I have a phrase - "It doesn't matter how good your brakes are - you'll still be glad you had an airbag!"
The Containerised Shipping
Industry have recently "tightened up" on the loading and stowage of containers - however boxes continue to fall off ships. As you mention, a couple of weeks back 45 were lost
from Maersk Salina in the Bay of Biscay alone - and Maersk are one of the more responsible Shippers.
It's thought that half of the containers lost
at sea sink immediately due to weight or damage.
The remaining containers can float around for days, weeks or months waiting to be hit by ships/boats or broken up on rocks and spill their contents all over the place. There is generally little incentive for anyone to be out there salvaging them.
I have heard about these mythological "dissolving plugs" but never come across a company either making or using one. I can't imagine that such a thing would overcome the main problem of accidental activation in high seas, a storm or even high humidity (let alone be able to automatically reset itself afterwards).
Companies need a fit-and-forget system that will last, without maintenance
for up to 20 years.
The comment about styrofoam packaging is a fair one - obviously only containers that can sink, will - but a great deal of them do float for long periods of time due to trapped air pockets, particularly if up-ended, or upside down.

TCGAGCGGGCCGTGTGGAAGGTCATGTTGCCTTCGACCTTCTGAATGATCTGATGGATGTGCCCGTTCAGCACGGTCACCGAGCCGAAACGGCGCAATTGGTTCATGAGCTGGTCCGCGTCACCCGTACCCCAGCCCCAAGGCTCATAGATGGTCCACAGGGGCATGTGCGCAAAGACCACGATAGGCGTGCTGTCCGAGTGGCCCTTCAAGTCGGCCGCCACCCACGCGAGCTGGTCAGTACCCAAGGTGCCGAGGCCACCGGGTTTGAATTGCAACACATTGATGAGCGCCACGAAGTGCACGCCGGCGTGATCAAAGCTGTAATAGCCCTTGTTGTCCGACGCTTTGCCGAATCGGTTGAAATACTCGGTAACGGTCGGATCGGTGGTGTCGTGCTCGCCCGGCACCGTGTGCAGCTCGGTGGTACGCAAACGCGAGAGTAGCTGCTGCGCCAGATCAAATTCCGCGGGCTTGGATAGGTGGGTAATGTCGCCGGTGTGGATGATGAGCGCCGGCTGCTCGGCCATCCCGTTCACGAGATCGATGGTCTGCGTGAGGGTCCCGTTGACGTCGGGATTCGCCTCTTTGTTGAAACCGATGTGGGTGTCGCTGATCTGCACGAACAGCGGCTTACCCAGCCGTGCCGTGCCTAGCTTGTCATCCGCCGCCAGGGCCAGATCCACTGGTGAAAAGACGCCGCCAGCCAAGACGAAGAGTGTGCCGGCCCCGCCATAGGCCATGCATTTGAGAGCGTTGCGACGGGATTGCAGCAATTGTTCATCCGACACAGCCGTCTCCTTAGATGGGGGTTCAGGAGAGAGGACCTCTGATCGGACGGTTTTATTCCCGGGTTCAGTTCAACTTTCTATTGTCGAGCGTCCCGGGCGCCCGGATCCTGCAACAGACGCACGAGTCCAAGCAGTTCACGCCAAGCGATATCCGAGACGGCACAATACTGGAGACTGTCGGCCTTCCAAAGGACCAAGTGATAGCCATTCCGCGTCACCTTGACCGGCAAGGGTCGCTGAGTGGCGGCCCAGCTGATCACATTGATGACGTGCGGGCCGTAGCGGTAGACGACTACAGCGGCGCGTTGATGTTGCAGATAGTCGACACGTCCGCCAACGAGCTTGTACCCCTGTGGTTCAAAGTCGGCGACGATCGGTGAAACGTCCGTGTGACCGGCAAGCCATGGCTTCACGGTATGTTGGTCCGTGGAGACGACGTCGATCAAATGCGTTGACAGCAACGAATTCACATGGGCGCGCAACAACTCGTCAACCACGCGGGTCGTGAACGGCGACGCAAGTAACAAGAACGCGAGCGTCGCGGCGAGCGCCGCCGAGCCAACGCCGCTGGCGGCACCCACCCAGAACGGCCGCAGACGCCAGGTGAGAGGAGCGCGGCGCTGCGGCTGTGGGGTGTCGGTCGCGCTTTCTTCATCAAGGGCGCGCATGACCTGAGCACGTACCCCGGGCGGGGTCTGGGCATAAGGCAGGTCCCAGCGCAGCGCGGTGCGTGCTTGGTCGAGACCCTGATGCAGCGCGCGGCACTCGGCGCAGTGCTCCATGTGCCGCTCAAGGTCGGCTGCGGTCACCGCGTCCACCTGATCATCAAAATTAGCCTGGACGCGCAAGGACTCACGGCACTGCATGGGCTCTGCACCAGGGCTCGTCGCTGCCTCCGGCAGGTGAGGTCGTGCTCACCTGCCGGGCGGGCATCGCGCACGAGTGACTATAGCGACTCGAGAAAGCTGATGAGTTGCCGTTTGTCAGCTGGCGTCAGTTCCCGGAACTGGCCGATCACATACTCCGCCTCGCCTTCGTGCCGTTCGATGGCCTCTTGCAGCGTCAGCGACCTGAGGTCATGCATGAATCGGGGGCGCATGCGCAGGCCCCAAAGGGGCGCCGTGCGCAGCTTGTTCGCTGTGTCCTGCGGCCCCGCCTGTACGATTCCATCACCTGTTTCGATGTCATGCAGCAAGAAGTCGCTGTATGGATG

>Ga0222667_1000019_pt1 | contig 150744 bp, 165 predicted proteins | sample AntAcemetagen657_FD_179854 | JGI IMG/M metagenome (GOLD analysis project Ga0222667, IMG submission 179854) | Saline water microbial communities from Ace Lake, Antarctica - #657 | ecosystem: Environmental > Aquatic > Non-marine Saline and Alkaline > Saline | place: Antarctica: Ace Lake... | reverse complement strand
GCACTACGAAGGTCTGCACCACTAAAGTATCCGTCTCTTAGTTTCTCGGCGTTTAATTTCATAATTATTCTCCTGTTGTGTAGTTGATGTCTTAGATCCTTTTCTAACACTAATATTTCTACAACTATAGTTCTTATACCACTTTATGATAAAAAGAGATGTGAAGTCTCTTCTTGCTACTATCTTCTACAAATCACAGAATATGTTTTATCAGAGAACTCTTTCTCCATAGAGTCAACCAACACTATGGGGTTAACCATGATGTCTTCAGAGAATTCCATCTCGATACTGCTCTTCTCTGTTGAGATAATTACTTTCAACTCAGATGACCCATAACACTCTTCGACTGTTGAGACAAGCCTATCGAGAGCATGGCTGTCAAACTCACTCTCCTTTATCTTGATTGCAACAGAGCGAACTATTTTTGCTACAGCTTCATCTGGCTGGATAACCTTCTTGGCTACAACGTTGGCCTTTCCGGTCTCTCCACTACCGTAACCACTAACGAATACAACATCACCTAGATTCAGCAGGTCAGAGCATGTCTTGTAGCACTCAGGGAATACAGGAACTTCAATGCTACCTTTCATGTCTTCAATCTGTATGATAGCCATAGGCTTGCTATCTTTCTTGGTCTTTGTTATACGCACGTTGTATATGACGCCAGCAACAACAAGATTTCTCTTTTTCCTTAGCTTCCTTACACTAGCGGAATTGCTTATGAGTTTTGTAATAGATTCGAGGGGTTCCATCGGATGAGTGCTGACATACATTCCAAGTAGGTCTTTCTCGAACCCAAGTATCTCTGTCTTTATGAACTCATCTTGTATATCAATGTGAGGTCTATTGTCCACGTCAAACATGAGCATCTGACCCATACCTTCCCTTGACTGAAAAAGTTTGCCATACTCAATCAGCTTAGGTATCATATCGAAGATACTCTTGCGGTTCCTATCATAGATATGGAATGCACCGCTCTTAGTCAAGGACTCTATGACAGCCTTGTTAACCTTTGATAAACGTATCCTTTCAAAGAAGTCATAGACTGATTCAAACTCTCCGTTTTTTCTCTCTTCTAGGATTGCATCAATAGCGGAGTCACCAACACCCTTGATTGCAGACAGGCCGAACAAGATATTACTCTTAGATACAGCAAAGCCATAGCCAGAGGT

I have a solution to a large portion of the problem of hazardous floating containers.
It's a simple valve, fitted to the container that scuttles it once in the water. It costs a couple of US$ (a new 20ft container costs about $3500-$4000 to manufacture) and has recently been finalist in a couple of Lloyd's List Awards for Innovation and Safety
Shipping Companies are falling over themselves to be Second in the race
to fit it as standard and so take-up is currently glacial!
The problem is that it is seen as an altruistic item to fit whilst there is little to no liability or cost to the Shippers when they leave these containers floating randomly in their wake all around the world's oceans.
Sadly, unless there is new legislation requiring something be done, I fear most Shippers will probably only come around to the logic of fitting such a device once there has been a high profile tragedy involving a floating shipping container. It's possible Robert Redford's new film "All is Lost" might raise the profile of the issue.
"Great solution to the problem, but why would we need it - we never lose containers at sea" - followed by a wink - is the currently the reaction of some of the biggest companies in the industry! A Revolution in Marine Safety - Container Sinka